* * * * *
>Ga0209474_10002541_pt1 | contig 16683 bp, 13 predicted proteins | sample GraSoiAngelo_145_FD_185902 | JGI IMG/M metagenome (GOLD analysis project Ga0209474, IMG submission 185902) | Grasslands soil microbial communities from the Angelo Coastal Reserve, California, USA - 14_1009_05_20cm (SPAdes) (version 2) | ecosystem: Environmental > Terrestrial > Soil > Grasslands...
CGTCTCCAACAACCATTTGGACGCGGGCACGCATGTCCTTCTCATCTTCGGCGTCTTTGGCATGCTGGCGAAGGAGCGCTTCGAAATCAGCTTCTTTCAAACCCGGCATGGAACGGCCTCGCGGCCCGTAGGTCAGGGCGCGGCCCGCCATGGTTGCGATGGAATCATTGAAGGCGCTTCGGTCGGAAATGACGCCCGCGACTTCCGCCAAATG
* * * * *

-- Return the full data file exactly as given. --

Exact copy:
>Ga0209474_10002541_pt1 | contig 16683 bp, 13 predicted proteins | sample GraSoiAngelo_145_FD_185902 | JGI IMG/M metagenome (GOLD analysis project Ga0209474, IMG submission 185902) | Grasslands soil microbial communities from the Angelo Coastal Reserve, California, USA - 14_1009_05_20cm (SPAdes) (version 2) | ecosystem: Environmental > Terrestrial > Soil > Grasslands...
CGTCTCCAACAACCATTTGGACGCGGGCACGCATGTCCTTCTCATCTTCGGCGTCTTTGGCATGCTGGCGAAGGAGCGCTTCGAAATCAGCTTCTTTCAAACCCGGCATGGAACGGCCTCGCGGCCCGTAGGTCAGGGCGCGGCCCGCCATGGTTGCGATGGAATCATTGAAGGCGCTTCGGTCGGAAATGACGCCCGCGACTTCCGCCAAATG